"I am ashamed of what I said." He studied her face, trying to read the emotions flitting across it. "Do you think that bedding you is all I want? I will love you all the same, always."
"I'm sorry. What else can I say?"
"Is there someone else, then?"
"No!" she cried. "Do you think every woman belongs to some man? Is it like that for your people? Then I pity them. I have chosen to live as a woman alone, with no husband or children, or even a longtime lover. I offered you friendship and pleasure, but that is not enough for you. And so I realized my mistake."
His words died in his throat. But he murmured, "I thought we had more than that."
She was silent.
"I don't presume to ask you for marriage, nor to again share your bed, but to talk to you sometimes. To know that when I come here, I will see you, and you will be happy that I am with you."
"I am always happy to talk to you as my father's foster son," she said, "but that is all."
He reached for her hand. She snatched it away. "Please," she said angrily. "You are a child."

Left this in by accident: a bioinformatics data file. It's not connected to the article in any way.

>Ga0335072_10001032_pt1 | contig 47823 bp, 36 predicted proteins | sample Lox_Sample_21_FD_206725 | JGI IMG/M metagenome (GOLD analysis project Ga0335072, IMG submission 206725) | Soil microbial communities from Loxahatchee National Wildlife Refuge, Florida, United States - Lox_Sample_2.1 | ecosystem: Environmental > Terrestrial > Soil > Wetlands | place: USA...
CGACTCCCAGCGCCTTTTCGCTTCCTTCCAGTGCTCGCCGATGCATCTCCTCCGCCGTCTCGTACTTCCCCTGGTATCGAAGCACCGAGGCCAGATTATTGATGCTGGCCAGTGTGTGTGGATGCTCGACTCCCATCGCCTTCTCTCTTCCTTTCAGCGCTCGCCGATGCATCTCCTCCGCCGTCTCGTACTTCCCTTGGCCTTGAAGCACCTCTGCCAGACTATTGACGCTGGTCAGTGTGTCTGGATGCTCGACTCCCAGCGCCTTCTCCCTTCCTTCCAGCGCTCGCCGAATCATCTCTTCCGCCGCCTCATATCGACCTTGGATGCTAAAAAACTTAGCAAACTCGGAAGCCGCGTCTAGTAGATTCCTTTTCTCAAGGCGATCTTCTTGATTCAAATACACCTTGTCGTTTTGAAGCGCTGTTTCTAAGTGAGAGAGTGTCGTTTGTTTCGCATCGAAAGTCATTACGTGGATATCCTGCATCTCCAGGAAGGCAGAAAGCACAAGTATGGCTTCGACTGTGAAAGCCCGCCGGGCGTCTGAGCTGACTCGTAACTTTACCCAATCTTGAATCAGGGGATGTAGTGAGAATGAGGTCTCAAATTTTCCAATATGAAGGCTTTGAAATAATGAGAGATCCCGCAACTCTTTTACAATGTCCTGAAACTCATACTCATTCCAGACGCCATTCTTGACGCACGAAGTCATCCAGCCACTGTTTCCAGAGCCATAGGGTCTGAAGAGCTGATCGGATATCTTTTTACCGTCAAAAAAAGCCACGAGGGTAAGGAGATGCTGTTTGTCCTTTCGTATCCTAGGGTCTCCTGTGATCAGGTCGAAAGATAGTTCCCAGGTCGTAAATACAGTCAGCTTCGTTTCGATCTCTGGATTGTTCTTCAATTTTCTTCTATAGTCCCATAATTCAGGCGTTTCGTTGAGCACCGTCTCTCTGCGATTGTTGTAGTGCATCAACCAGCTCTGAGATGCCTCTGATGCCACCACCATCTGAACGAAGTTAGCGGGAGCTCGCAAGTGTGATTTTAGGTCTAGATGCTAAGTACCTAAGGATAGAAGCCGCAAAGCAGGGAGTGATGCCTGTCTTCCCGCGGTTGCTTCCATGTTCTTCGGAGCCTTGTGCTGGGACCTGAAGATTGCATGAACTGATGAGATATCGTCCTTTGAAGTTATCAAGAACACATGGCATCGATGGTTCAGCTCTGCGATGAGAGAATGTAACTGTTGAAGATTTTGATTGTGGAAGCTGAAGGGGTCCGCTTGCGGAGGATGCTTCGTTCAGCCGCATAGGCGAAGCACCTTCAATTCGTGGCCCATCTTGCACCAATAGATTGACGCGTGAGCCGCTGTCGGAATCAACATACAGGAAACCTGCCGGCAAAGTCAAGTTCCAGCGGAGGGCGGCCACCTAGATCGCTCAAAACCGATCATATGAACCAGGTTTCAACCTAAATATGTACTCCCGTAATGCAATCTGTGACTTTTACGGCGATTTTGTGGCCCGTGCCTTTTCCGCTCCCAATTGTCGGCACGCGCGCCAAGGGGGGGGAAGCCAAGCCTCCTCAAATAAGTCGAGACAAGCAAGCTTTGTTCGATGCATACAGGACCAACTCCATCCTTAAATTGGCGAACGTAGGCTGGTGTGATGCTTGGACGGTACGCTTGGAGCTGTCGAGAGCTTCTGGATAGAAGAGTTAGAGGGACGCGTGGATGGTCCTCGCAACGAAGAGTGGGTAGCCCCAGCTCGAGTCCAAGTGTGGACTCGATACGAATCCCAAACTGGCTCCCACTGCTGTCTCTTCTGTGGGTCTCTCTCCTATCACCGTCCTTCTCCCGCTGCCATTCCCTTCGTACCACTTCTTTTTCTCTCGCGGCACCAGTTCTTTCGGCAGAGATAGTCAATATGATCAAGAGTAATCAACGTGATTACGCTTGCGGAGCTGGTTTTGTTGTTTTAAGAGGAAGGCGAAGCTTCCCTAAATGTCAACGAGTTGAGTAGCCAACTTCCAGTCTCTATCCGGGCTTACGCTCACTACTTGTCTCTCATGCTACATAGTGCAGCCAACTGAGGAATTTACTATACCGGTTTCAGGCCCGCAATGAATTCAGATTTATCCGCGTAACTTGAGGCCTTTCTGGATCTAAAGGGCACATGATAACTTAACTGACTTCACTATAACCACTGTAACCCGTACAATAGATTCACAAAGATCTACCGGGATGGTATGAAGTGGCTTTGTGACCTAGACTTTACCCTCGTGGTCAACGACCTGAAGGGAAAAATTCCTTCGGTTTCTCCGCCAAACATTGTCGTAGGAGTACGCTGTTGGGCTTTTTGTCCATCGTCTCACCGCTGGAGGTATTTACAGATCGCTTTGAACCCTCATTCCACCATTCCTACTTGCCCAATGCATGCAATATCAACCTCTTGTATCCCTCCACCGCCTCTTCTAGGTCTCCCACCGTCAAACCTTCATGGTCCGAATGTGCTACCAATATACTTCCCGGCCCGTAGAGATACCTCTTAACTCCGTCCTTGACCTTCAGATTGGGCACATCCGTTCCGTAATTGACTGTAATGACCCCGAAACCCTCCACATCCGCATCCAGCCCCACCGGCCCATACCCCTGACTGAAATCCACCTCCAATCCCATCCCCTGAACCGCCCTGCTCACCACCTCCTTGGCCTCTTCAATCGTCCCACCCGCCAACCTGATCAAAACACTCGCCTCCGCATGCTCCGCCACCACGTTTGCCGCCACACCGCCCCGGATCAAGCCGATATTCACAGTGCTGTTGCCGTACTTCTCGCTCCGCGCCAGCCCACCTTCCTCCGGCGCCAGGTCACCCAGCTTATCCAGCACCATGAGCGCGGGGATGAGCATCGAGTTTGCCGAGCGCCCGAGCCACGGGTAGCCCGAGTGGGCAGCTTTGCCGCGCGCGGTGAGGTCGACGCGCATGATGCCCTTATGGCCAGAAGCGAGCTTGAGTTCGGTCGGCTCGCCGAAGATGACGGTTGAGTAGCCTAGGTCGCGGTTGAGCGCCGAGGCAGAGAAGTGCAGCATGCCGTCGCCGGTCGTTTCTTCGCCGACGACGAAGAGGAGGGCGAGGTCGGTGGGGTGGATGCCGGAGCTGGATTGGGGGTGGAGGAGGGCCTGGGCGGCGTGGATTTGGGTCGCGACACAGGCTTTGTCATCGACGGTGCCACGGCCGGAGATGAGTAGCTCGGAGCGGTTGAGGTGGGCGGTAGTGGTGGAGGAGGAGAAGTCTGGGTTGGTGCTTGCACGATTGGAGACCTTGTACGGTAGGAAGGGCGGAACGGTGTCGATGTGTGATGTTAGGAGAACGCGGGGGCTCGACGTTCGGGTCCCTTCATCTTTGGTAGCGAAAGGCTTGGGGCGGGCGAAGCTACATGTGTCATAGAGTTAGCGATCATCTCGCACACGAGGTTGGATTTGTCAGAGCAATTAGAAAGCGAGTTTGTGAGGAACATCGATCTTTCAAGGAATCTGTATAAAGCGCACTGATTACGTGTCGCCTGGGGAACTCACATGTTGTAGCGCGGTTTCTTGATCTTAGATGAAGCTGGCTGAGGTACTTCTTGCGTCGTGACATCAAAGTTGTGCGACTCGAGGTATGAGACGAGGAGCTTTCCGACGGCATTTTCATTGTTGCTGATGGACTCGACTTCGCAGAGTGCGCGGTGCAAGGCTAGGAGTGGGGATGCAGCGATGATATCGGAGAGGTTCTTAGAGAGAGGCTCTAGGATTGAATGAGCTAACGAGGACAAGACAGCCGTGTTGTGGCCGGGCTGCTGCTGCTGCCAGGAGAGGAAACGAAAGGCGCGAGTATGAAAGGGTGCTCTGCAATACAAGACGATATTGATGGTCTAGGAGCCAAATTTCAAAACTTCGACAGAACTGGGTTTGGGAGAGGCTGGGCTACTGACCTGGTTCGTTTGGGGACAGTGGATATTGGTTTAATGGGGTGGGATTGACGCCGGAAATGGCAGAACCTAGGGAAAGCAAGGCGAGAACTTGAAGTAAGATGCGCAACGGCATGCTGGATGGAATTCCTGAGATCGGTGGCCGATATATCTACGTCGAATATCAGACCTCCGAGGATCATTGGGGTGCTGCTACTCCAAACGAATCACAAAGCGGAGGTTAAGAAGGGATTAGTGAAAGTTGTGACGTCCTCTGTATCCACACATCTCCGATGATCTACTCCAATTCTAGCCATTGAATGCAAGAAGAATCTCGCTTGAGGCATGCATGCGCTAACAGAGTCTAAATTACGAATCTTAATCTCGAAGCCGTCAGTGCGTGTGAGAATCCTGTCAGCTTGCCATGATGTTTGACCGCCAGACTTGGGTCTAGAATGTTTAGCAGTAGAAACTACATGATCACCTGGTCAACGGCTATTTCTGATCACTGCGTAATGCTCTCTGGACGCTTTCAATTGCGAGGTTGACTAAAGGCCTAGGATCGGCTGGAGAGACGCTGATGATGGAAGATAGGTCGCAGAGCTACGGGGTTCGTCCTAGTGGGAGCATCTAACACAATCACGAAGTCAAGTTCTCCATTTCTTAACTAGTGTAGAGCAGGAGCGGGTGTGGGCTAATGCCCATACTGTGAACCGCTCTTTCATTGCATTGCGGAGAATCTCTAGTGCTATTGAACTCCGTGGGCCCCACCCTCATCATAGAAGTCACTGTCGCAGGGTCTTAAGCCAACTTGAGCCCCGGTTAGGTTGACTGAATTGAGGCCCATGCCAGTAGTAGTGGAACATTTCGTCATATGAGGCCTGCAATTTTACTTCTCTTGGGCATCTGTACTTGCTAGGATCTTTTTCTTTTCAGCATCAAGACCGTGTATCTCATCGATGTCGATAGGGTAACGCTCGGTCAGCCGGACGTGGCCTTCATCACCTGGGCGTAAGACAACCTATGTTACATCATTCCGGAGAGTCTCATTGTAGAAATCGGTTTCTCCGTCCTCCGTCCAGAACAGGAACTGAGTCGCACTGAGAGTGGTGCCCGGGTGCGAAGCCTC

"I think," he said deliberately, "you know better than that."
A slow flush spread over her cheeks, and he knew that she remembered as well as he. But she repeated, "A child, twenty years old."
Amusement lit her eyes. "I cannot play at love with you. It will pass, and perhaps then we may be friends."
"It will not pass."
"Lord Aragorn," she said, looking him in the eyes, "we live in different worlds. Your place is not here, but with the Dúnedain, your destiny."
"Destiny!" The word tasted like poison on his tongue. "How many times must I hear that? It is only a dressed-up word to say I must do my duty. May I not choose for myself?"